In the late 1990s, Garrett began to make in-roads towards stardom again. He released a greatest hits compilation in 1998 and formed a new band, the rock outfit Godspeed. He replaced fellow Seventies heartthrob David Cassidy as the host of "VH1's 8-Track Flashback" (1995), which in turn led to countless appearances on "where are they now?" specials, game shows and the occasional television series or feature, including the David Spade hit comedy "Dickie Roberts: Former Child Star" (2003), where he gamely spoofed his rocky past. In 1999, he was the subject of an episode of VH1's "Behind the Music" (1997-2006) that reunited him with the still wheelchair-ridden Roger Winkler. Garrett was visibly moved when Winkler told him that he had forgiven him for the accident. Due to the reunion, the episode became one of the most discussed in VH1's history.

Despite such positive momentum and a public vow that he had beaten his drug addiction, the seemingly changed man was arrested on several occasions between 1999 and 2010 for possession of heroin. In 2006, he was sentenced to 90 days in jail for failing to adhere to a drug treatment program. Shortly after his arrest in February 2010 for heroin possession, Garrett joined the cast of "Celebrity Rehab with Dr. Drew" (VHS, 2008- ) for its fourth season. The following year, Garrett levied charges against the show's producers that alleged he was asked to relapse on the program for dramatic purposes. Despite his many setbacks, the well-spoken, vulnerable Garrett had built a rather large amount of goodwill with a public that truly hoped he would conquer his demons.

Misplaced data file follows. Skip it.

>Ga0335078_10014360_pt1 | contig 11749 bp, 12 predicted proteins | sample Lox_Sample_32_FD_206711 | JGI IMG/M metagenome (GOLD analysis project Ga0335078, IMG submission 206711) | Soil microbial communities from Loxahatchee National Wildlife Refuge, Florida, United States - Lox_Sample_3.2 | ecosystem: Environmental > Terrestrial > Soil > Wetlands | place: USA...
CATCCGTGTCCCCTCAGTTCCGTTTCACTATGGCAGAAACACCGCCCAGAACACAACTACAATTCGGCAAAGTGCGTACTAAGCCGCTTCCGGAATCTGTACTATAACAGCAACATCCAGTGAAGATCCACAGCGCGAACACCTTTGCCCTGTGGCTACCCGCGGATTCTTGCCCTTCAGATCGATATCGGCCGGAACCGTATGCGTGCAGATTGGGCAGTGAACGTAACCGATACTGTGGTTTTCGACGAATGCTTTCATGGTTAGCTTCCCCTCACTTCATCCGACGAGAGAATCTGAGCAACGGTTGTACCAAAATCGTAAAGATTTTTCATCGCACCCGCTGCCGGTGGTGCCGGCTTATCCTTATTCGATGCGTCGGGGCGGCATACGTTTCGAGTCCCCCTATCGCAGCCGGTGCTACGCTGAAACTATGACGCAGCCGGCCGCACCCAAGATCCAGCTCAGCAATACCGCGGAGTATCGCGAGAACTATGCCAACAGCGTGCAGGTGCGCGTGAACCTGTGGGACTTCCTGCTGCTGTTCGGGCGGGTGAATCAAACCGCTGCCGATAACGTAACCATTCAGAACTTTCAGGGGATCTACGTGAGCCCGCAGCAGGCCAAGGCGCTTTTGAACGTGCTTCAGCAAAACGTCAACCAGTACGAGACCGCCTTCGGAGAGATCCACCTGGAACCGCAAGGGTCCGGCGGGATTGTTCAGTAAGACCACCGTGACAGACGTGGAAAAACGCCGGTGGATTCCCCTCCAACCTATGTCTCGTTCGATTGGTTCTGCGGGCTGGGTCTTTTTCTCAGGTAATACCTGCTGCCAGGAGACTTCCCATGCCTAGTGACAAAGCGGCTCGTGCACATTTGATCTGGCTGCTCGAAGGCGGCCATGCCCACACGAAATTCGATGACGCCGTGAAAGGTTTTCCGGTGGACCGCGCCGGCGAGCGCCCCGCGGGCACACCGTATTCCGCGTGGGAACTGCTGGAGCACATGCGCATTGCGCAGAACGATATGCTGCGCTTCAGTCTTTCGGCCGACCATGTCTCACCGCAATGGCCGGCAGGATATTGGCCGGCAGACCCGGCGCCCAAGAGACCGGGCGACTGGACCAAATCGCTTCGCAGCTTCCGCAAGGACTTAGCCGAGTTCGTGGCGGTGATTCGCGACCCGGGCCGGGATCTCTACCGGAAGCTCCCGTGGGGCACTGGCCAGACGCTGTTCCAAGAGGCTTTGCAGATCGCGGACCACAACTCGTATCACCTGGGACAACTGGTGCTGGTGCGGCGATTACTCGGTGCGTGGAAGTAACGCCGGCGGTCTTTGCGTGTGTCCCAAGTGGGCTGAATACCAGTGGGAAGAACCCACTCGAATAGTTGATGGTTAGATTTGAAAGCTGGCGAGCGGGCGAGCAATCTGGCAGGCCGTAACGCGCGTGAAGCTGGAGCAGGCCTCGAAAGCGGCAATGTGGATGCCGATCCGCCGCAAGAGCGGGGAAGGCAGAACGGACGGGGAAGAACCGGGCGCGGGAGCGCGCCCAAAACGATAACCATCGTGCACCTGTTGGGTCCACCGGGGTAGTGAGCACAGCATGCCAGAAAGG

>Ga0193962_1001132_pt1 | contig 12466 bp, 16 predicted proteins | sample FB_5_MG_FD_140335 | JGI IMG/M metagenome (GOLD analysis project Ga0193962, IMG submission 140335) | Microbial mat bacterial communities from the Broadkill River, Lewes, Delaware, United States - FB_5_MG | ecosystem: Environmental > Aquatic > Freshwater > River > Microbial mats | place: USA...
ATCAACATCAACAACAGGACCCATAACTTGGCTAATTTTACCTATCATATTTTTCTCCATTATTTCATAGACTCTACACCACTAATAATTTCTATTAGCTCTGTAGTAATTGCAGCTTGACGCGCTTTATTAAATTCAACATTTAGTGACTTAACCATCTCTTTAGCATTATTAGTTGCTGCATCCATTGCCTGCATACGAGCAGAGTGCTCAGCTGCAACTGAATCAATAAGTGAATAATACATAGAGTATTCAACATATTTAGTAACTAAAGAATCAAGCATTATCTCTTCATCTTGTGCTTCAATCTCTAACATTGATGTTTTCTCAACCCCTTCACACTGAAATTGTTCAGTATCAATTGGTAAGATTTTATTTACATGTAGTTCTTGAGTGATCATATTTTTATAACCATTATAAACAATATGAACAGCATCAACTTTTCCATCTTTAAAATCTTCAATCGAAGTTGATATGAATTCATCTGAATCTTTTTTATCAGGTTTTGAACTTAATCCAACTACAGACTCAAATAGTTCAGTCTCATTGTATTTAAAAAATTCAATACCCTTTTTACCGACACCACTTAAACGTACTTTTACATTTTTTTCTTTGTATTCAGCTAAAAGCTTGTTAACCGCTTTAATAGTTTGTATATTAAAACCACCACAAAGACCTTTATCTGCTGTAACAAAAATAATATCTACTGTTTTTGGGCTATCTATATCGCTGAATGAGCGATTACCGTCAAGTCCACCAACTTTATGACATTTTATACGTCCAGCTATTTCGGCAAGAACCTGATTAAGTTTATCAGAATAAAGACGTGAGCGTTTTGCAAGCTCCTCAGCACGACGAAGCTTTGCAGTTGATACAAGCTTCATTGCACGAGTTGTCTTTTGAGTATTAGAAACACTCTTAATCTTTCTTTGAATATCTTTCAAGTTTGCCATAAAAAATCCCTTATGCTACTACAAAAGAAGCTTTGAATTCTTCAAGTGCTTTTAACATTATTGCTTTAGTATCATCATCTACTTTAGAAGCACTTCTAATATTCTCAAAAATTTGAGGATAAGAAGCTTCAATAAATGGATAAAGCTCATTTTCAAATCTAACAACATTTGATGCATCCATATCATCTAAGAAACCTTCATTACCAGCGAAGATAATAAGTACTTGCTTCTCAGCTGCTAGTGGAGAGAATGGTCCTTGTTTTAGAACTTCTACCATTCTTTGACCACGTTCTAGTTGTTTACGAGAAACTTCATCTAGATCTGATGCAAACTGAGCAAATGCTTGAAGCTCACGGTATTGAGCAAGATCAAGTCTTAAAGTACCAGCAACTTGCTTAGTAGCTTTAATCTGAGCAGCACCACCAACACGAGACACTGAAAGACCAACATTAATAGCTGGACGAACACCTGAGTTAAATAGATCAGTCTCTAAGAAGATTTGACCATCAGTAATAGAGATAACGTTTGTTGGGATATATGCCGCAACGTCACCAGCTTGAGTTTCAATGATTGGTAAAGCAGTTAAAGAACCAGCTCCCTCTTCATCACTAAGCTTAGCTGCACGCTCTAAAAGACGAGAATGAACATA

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Filmographyclose complete filmography

CAST: (feature film)

1.
2.
 Whispering, The (1996)
3.
 Spirit of '76, The (1990) Eddie Trojan
4.
 Banker, The (1989) Fowler
5.
 Party Line (1988) Seth
6.
 Cheerleader Camp (1988) Brent Hoover
7.
 Delta Fever (1987)
8.
 Shaker Run (1985) Casey Lee
9.
 Thunder Alley (1985) Skip
10.
 Gossip (1983)